• After divorce, court won’t allow joint dog custody
    By LISA RATHKE
    The Associated Press | April 26,2014
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    MONTPELIER — A veterinarian who takes his dog to work every day will not have to share custody with his ex-wife, the Vermont Supreme Court ruled Friday, agreeing with a lower court that found the dog was accustomed to the routine.

    The lower court last year assigned ownership of the German wirehaired pointer to the husband, Daniel Hament, a Richmond veterinarian. The dog was then 11 years old.

    Hament’s ex-wife, Laura Baker, appealed to the Supreme Court, saying the lower court erred by not considering giving the dog to both ex-spouses in a joint arrangement. The Supreme Court found that the lower court was right in ruling that a visitation or shared custody order for animals cannot be enforced.

    In the case of pets, other factors not set out in the law may be considered during a family division, such as the welfare of the animal and the emotional connection between the animal and each spouse, the Supreme Court said. The lower court found that either ex-spouse would provide the dog a good life but that the dog was accustomed to the routine of going to the veterinary clinic every day with Hament.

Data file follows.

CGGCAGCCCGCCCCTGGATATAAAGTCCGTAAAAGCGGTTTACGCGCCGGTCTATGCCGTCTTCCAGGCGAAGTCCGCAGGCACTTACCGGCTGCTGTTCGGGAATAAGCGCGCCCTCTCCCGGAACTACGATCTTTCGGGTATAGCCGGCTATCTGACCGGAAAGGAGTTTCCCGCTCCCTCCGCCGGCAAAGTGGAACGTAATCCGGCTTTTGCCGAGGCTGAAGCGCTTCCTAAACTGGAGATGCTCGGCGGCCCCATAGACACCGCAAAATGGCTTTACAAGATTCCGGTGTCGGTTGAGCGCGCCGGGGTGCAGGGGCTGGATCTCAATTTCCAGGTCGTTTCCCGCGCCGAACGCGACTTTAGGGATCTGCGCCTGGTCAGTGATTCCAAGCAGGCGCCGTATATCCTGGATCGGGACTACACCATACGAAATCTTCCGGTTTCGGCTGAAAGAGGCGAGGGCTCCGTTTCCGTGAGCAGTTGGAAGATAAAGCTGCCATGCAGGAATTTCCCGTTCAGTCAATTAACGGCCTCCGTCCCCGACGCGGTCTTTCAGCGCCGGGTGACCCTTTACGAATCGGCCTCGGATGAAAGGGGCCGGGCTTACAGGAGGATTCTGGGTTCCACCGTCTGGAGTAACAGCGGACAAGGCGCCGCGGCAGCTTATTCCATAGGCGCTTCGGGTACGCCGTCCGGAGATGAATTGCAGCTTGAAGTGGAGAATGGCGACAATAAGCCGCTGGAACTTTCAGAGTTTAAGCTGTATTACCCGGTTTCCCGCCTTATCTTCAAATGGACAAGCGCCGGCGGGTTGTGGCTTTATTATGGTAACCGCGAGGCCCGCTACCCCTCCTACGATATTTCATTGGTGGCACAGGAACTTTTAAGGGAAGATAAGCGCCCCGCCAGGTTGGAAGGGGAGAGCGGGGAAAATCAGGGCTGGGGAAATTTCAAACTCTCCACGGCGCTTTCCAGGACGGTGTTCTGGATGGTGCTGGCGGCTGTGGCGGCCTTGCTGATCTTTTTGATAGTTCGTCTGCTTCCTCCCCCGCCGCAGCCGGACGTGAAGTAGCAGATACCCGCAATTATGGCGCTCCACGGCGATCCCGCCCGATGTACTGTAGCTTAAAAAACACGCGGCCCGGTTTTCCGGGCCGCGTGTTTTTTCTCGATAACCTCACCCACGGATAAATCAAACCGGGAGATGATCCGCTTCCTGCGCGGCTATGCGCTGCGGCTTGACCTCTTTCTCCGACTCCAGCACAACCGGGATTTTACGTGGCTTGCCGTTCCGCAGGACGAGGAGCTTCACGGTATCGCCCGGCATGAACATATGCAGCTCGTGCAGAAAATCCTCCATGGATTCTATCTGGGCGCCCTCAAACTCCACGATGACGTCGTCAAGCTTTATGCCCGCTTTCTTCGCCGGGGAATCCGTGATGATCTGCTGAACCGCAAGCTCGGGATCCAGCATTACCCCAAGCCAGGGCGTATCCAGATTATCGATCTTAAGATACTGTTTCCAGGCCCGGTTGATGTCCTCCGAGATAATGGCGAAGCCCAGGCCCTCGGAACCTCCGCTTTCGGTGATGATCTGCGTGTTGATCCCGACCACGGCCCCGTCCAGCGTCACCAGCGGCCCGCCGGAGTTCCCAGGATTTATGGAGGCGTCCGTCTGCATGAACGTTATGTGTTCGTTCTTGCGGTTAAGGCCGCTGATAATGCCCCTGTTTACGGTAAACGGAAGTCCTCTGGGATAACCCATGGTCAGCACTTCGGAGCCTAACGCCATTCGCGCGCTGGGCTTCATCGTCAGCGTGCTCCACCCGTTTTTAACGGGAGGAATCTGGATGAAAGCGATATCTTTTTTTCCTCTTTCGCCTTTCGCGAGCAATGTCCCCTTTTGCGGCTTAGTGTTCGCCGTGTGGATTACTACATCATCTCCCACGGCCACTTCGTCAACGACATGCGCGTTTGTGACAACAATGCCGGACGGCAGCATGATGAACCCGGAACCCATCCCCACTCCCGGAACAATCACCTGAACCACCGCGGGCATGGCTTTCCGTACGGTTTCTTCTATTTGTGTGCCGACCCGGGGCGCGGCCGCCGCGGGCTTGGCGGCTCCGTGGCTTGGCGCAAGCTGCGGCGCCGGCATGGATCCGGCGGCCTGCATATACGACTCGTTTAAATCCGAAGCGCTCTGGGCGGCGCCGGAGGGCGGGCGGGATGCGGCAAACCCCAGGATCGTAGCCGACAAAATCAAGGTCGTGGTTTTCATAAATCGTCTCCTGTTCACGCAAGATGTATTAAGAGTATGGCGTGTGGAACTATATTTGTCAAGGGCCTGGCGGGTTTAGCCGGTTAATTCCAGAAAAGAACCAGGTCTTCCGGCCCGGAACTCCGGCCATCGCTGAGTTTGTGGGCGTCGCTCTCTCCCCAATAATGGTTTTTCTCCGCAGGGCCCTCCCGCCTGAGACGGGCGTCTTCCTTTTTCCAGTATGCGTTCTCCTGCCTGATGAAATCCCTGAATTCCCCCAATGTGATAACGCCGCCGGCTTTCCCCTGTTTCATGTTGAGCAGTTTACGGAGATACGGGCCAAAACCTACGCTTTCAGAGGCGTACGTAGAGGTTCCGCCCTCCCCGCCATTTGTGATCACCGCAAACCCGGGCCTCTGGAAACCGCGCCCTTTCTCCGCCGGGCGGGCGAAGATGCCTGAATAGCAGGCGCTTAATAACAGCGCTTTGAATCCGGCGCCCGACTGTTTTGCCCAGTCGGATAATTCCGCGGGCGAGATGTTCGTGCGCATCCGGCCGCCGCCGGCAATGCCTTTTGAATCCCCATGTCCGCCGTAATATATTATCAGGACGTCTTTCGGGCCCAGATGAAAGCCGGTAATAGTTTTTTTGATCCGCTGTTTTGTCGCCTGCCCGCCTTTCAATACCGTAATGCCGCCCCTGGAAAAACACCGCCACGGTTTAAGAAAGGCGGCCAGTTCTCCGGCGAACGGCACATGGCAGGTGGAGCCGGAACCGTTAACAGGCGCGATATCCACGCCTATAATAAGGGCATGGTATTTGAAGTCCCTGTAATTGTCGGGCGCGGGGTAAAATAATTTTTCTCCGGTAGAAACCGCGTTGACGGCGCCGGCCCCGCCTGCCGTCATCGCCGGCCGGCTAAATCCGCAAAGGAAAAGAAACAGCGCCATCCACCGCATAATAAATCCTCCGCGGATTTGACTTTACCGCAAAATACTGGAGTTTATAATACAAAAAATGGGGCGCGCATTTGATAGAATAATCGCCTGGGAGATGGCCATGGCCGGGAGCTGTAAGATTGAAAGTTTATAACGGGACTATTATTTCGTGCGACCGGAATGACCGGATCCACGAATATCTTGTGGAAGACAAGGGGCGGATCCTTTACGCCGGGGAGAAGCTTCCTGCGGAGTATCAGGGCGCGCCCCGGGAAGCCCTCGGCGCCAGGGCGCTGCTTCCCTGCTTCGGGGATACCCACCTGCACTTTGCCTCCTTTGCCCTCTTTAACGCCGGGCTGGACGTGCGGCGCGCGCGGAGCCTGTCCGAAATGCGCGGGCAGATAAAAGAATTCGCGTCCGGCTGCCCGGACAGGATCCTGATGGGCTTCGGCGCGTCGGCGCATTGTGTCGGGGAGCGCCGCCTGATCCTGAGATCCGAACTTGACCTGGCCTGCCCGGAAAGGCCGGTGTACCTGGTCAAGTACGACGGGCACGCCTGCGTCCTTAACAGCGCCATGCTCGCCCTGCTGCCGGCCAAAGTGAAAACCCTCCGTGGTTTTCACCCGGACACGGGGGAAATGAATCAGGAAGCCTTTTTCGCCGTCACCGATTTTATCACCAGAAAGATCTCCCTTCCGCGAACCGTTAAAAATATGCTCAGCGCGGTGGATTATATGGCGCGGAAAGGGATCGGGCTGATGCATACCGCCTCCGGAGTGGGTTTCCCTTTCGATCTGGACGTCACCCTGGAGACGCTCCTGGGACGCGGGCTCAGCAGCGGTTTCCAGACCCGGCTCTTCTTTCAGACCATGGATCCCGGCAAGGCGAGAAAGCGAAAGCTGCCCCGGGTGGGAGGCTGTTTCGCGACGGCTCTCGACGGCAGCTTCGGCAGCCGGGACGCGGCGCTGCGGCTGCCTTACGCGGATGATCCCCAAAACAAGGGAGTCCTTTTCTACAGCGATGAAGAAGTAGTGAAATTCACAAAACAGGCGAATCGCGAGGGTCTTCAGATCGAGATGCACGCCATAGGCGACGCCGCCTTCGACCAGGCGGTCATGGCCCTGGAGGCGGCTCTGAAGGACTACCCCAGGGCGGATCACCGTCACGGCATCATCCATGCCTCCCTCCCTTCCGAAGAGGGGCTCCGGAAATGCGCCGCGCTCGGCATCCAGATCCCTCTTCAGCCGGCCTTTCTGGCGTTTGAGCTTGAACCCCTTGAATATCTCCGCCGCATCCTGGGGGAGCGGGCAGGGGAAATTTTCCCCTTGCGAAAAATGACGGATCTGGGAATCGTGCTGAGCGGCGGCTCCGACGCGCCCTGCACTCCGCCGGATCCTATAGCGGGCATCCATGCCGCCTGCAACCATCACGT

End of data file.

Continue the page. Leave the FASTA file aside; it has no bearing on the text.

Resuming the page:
The lower court found Hament “treats the dog like a dog” and Baker treats the dog like a child and is more doting, so it decided the dog would be better off with Hament’s balanced attitude, the Supreme Court said.

    In her appeal, Baker said the court’s favoring the husband’s attitude toward the dog was not supported by evidence.

    Baker’s lawyer did not immediately return a phone call seeking comment. Hament’s lawyer, Matthew Buckley, said he was not surprised by Friday’s ruling.

    Superior Court Judge Linda Levitt made clear that dogs are very special — not the same as property like a painting — but for legal purposes under Vermont law she could only award the dog to one party, Buckley said.

    “She made it very, very clear that she was not going to consider a sharing arrangement or custodial arrangement or anything that would have the dog going back and forth between the parties. And she was basing that upon what she viewed to be the status of Vermont law,” said Buckley, who described the hearing as emotional.

    Buckley said he is a dog lover, and so are the opposing lawyer and the judge.

    “And so everybody that day was very much aware of what was at stake emotionally. And I don’t think that there was any doubt at all that it was going to be a difficult time for whoever did not receive the dog,” he said.
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